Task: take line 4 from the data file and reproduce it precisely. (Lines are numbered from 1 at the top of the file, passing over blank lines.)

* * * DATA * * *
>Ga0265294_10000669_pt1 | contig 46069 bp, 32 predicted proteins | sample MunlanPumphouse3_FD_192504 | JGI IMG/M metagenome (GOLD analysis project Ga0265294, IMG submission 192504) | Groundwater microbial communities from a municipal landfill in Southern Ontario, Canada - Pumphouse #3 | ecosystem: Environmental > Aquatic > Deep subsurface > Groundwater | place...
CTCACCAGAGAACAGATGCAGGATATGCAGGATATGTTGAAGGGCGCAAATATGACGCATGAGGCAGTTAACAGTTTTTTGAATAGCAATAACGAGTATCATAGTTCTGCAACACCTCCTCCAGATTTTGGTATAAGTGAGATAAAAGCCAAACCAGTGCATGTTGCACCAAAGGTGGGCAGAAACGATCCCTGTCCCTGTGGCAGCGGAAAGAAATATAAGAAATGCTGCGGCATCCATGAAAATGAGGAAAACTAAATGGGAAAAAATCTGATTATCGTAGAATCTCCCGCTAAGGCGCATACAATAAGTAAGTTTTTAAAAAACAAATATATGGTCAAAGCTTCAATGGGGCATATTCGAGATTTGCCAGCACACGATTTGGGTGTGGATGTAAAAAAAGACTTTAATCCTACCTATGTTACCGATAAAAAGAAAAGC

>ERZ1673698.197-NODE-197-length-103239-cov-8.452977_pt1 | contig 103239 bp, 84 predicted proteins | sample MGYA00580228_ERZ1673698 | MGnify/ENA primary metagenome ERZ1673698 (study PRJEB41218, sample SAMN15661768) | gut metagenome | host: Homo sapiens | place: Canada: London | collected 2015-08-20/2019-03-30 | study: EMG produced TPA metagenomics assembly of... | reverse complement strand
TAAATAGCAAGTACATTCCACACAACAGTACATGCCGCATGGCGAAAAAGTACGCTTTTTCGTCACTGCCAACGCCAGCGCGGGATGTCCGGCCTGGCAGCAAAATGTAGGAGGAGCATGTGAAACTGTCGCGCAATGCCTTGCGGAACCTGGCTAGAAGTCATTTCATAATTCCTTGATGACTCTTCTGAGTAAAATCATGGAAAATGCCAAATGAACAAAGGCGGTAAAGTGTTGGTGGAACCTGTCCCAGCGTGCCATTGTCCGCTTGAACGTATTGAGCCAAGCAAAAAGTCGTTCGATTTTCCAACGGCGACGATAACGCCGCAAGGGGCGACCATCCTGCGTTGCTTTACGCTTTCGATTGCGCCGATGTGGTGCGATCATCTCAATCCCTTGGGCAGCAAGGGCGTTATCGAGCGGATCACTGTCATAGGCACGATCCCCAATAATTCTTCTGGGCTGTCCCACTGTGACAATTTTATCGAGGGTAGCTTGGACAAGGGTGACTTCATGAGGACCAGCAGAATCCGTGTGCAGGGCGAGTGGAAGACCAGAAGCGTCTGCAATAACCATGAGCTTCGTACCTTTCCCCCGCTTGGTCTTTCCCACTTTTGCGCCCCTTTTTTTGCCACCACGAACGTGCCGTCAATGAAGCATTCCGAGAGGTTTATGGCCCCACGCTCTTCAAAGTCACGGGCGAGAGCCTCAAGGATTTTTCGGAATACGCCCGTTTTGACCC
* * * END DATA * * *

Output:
TAAATAGCAAGTACATTCCACACAACAGTACATGCCGCATGGCGAAAAAGTACGCTTTTTCGTCACTGCCAACGCCAGCGCGGGATGTCCGGCCTGGCAGCAAAATGTAGGAGGAGCATGTGAAACTGTCGCGCAATGCCTTGCGGAACCTGGCTAGAAGTCATTTCATAATTCCTTGATGACTCTTCTGAGTAAAATCATGGAAAATGCCAAATGAACAAAGGCGGTAAAGTGTTGGTGGAACCTGTCCCAGCGTGCCATTGTCCGCTTGAACGTATTGAGCCAAGCAAAAAGTCGTTCGATTTTCCAACGGCGACGATAACGCCGCAAGGGGCGACCATCCTGCGTTGCTTTACGCTTTCGATTGCGCCGATGTGGTGCGATCATCTCAATCCCTTGGGCAGCAAGGGCGTTATCGAGCGGATCACTGTCATAGGCACGATCCCCAATAATTCTTCTGGGCTGTCCCACTGTGACAATTTTATCGAGGGTAGCTTGGACAAGGGTGACTTCATGAGGACCAGCAGAATCCGTGTGCAGGGCGAGTGGAAGACCAGAAGCGTCTGCAATAACCATGAGCTTCGTACCTTTCCCCCGCTTGGTCTTTCCCACTTTTGCGCCCCTTTTTTTGCCACCACGAACGTGCCGTCAATGAAGCATTCCGAGAGGTTTATGGCCCCACGCTCTTCAAAGTCACGGGCGAGAGCCTCAAGGATTTTTCGGAATACGCCCGTTTTGACCC